Jan. 23, 2012 at 3:38 PM ET
A management shakeup at Research in Motion this weekend has seen Thorsten Heins, a company insider, take over as chief executive officer, succeeding Mike Lazaridis and Jim Balsillie.
The departure of the co-CEOs was designed to quell investor impatience over the BlackBerry maker’s recent lackluster performance. But the appointment of Siemens veteran and former COO Heins seemed to confound more than reassure Monday, sending Research in Motion’s shares down sharply.
“As much as people have called for a change at the top, I actually think [the company’s] problems aren’t necessarily leadership related,” said James Faucette, senior research analyst at Pacific Crest Securities. “I think the problems are structural and market-based.”
New CEO Heins outlined his vision for the company’s future during a conference call Monday morning, saying Research in Motion is evolving its tactics but that a “drastic change” to the business is unnecessary.
Analysts like Faucette don’t agree. While there’s no “silver bullet” to fix Research in Motion’s problems, dramatic changes are needed.
“They need to come out with better products, faster and on time,” he said.
Heins has indicated that speeding up the development process is on his to-do list, but the company has fallen so far behind in so many key areas that a growing chorus suggests Research in Motion might be better off with that drastic change Heins eschewed.
“The rumors until last night [were] that the position would go to a financial person,” Carolina Milanesi, vice president of research in Consumer Technologies & Markets at Gartner, said in an e-mail message, adding that such a choice would have signaled to investors that a strategy involving a sale was, at the very least, under consideration.
With Heins ensconcedin the top spot and former CEOs Lazardis and Balsillie still on the company’s board, such a prospect appears unlikely for now.
Edward Snyder, managing director at Charter Equity Research, said even with a new CEO, Research in Motion still faces significant hurdles.
“The phones are dated and don’t have a lot of the features and benefits” that customers now expect thanks to the growing ubiquity of iPhones and Android devices, he said, and the company has been largely unsuccessful in its efforts to attract app developers.
Research in Motion’s plan to create its own operating system was a time-consuming, expensive endeavor that hasn’t borne fruit and, in Faucette’s view, never will.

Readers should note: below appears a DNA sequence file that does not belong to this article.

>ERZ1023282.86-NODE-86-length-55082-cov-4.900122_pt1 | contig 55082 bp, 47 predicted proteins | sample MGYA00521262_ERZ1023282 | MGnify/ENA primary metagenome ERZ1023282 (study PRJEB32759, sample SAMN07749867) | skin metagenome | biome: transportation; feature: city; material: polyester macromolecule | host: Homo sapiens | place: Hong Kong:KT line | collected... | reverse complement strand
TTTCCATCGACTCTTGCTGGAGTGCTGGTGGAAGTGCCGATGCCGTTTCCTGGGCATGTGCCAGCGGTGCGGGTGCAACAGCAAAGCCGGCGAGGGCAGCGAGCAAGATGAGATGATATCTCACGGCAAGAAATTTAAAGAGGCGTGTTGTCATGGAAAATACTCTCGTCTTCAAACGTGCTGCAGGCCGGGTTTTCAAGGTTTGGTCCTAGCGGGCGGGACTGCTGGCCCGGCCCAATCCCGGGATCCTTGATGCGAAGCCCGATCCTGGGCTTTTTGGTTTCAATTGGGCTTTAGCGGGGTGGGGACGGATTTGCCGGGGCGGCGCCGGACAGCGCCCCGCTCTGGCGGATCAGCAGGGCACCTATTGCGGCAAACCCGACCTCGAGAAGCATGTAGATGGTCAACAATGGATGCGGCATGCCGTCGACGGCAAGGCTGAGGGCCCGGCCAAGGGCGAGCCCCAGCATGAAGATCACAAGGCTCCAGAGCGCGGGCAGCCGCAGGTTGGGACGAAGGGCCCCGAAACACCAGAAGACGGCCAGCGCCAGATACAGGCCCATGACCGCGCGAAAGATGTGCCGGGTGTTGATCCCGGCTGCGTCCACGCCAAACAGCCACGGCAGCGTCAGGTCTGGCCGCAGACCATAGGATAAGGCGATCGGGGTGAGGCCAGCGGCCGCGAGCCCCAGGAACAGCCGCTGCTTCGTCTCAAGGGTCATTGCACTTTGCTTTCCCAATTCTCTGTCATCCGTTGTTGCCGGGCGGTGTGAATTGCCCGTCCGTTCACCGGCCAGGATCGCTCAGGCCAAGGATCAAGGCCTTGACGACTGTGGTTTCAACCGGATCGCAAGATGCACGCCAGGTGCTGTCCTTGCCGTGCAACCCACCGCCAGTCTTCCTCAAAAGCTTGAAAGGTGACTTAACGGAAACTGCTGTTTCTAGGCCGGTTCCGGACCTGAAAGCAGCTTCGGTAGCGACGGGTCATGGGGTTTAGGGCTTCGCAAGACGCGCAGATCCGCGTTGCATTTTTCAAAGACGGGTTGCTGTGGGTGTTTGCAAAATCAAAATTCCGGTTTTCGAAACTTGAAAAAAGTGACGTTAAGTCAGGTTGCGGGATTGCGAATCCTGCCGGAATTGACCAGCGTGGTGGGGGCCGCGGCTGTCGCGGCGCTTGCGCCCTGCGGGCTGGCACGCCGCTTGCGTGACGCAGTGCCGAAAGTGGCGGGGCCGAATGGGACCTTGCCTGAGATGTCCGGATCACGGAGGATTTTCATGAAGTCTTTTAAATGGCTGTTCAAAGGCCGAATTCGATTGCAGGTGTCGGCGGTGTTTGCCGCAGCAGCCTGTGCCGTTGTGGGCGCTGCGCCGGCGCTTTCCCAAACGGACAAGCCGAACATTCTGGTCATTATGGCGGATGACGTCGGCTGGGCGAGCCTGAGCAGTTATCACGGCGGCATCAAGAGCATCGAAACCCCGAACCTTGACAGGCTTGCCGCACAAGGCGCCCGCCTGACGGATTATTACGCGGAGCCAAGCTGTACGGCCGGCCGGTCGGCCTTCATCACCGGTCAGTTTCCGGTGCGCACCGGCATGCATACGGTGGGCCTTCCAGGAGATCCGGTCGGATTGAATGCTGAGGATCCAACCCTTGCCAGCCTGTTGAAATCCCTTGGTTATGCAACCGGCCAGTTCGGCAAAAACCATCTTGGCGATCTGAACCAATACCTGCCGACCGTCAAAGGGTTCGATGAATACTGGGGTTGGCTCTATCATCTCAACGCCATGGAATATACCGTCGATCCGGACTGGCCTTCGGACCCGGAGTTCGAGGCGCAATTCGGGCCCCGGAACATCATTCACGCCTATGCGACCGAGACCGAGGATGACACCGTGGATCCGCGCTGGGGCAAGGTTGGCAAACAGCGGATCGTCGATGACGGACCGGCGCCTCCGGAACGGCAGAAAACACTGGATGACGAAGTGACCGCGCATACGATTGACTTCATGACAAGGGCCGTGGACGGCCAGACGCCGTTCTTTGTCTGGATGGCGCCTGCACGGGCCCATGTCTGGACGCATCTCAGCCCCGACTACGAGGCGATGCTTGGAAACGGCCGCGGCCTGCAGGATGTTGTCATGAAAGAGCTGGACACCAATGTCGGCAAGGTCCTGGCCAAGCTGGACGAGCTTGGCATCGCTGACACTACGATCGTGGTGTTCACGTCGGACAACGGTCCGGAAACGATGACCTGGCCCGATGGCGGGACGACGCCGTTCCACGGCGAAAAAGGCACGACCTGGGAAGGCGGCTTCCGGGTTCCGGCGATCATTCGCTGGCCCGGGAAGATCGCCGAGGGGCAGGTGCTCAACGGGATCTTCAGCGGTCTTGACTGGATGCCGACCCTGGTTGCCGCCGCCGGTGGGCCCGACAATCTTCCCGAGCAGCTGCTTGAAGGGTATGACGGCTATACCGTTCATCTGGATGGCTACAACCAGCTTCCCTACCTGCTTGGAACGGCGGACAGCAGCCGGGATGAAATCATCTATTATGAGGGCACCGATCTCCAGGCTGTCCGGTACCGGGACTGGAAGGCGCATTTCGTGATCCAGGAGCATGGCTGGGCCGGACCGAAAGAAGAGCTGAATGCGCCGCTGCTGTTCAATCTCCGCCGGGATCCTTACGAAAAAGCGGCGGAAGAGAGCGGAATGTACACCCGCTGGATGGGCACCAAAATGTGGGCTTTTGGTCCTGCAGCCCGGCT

“Continuing to kick that horse is going to lead nowhere,” he said.
Heins has expressed a commitment to BlackBerry’s forthcoming operating system, which has been plagued by delays and is set to debut late this year. But even analysts who are bullish on the company’s long-term prospects say the long wait will give the company some short-term heartburn.
"[U]ntil BlackBerry 10 handsets launch we believe RIM will continue to be challenged and could even see a loss,” Peter Misek, equity analyst at Jefferies, warned in a recent research note.
Misek has a brighter view of BlackBerry 10’s potential than Synder, saying in his note he sees “tremendous value” in RIM's network that will be fully realized once the new operating system is in use.
“We see a licensing deal and other potential monetization strategies as a path to unlocking that value,” he wrote.
Conversely, RIM could throw in the towel on its operating system and run its next-generation devices on Android.
“They’ve got to stop competing with Apple and Google,” said Ted Schadler, principal analyst at Forrester Research. “There’s no way they're going to win.”
Ditching the operating system, which RIM executives have been hyping up for months, would be a drastic move as well as a potentially risky one. The upside is it would free up resources and let the company focus on what analysts say is its crown jewel: a secure, self-contained worldwide network for data delivery.
“The network’s extremely valuable,” Schadler said. “If you're an organization that wants a secure end-to-end delivery out to the phone, what they have that no one else has is a secure data network globally.”
As Google and Apple have dismantled RIM’s dominance, some suggest that it would be better to cut its losses and funnel its resources into its enterprise business, a market that values the security and delivery capabilities of the RIM network to a greater degree than the average Angry Birds-playing consumer.
“I think they should focus on reducing expenses and try to improve the cash flow... and try to reposition the company,” Faucette said. “They should look at going back to being direct to enterprise,” he added. This would mean a substantially smaller RIM, he acknowledged, but it would also give the company a way to stand out among its competitors.
Either way, RIM’s new CEO has to decide which direction it plans to take soon. Investors punish bad decisions, but they look even less favorably on indecision.
“RIM needs to decide if BlackBerry 10 is what they want to build their future on and if so drive this aggressively,” Milanesi said. “If not and they decide that Android is the future they need to focus on enabling Android in the enterprise where vendors are still struggling today.”